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Documentation and Evidence Proving SR&ED

22/08/2019


This article was previously published by the Canadian Tax Foundation and is reproduced with permission.

Subsection 248(1) defines scientific research and experimental development (SR & ED) for qualifying Canadian corporations that can benefit from SR & ED tax credits, which are some of the most lucrative tax credits available. In the oft-cited Northwest Hydraulic decision (1998 CanLII 553 (TCC)), the TCC set out five criteria to establish a claim for SR & ED tax credits, including the taxpayer's ability to demonstrate proper documentation and evidence or proof of eligibility for its SR & ED expenses (defined in subsection 37(1)). An important but less well-addressed and understood issue is what constitutes sufficient evidence or proof of eligibility to support an SR & ED tax credit claim.

No specific guidance is provided in the Act regarding proof of eligibility, and the CRA offers little guidance; however, that does not mean that none is required. According to the general procedure case of 6379249 Canada Inc. v. The Queen (2015 TCC 77), the TCC states that, under the Act, "the appellant [must] prove that he has followed a systematic investigation in order to resolve a technological uncertainty with the purposes of achieving a technological advancement."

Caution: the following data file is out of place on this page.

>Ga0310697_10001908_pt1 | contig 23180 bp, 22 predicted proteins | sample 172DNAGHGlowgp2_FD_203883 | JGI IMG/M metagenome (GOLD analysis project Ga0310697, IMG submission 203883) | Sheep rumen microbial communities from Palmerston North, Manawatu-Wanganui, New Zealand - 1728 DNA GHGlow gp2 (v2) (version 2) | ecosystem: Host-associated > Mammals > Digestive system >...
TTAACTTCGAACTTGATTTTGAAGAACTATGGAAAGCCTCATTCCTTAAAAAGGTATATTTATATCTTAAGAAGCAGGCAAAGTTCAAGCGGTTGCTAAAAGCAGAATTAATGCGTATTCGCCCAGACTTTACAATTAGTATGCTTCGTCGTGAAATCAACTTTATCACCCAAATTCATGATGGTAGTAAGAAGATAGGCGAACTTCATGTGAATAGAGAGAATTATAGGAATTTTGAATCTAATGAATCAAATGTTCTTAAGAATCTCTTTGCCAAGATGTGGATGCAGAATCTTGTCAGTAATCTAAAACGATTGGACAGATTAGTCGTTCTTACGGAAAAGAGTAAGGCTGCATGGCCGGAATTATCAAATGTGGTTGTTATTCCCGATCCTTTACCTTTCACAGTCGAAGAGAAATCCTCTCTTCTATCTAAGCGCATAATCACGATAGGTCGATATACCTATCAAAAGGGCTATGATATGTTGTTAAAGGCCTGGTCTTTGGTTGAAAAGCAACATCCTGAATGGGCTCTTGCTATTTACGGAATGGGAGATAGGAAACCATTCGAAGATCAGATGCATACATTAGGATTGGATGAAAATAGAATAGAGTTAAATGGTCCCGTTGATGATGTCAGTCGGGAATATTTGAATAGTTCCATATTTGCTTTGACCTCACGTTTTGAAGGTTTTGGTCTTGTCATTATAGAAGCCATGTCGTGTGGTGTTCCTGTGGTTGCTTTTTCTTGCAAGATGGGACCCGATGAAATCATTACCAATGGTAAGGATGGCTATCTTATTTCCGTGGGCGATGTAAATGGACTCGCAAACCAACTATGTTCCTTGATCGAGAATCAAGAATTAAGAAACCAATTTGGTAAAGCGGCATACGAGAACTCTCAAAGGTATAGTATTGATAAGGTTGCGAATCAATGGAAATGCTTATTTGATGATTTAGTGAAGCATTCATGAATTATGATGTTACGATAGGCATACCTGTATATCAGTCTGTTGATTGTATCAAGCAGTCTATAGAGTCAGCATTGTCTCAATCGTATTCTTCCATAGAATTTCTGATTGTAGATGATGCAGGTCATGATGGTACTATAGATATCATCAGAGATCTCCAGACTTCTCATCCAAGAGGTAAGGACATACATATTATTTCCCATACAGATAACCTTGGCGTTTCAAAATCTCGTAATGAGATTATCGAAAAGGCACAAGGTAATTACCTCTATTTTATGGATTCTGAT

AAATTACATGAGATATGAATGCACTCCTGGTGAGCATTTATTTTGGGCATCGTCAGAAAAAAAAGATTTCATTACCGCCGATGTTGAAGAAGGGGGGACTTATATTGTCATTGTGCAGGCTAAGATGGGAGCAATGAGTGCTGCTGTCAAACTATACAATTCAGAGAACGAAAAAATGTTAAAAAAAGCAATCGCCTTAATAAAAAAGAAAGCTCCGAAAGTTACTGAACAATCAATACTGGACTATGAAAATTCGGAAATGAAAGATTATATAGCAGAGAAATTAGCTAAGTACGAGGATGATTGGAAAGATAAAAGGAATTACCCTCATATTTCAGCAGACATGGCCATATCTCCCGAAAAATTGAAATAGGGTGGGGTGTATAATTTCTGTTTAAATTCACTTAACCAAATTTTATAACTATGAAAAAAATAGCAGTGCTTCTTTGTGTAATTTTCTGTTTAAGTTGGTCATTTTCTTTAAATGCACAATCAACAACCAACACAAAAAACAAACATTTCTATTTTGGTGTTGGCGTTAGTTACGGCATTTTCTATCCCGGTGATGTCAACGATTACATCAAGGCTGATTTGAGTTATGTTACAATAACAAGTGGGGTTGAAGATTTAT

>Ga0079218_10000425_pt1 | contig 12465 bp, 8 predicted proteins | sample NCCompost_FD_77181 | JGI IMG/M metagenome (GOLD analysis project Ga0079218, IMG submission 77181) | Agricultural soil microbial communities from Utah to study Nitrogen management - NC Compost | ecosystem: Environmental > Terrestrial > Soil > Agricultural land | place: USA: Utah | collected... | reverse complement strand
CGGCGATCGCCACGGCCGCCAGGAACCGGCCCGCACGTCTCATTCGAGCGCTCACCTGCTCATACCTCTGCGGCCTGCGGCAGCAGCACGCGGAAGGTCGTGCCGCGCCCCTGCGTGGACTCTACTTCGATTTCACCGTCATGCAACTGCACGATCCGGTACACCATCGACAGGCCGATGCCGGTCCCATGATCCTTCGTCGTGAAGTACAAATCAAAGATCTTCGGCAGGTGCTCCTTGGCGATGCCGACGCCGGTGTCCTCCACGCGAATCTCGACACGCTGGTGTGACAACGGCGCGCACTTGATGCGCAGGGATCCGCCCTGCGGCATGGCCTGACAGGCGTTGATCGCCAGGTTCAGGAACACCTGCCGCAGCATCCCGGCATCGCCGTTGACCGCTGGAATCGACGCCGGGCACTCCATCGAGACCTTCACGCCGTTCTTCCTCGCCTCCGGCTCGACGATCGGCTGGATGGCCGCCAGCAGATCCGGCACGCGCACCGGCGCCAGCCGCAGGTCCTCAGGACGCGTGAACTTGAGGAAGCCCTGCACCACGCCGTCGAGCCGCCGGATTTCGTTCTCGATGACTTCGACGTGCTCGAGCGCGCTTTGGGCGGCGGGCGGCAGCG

The courts have held that evidence can be provided either through testimony from expert witnesses (people with scientific or technical training) or in documentation prepared by the taxpayer, its employees, or its agents. The latter documentation is preferably contemporaneous—recorded when the actual work is being performed—because that provides the maximum credibility.

Recent decisions in Concept Danat Inc. v. The Queen (2019 TCC 32) and Dock Edge + Inc. v. The Queen (2019 TCC 11) are useful reminders of the proof required to establish expenses as SR & ED as set out in Northwest Hydraulic. Both decisions denied the taxpayers' SR & ED claims and commented on a lack of suitable evidence.

Danat upheld the minister's initial assessment disallowing the taxpayer's claim for SR & ED tax credits of approximately $14,000 for its 2015 taxation year. The TCC cited a lack of proper documentation to support the appellant's hours claimed as qualifying expenses; estimated hours were not considered acceptable. This is important, especially if a resource-starved claimant tends to estimate qualifying expenses for the purposes of calculating the SR & ED tax credits.

In Dock Edge, the TCC dismissed the taxpayer's claim for SR & ED tax credits of approximately $72,000 for its 2011 taxation year. The court observed a lack of informed testimony as to what was, and was not, routine engineering or standard procedure in respect of technologies underlying the projects claimed: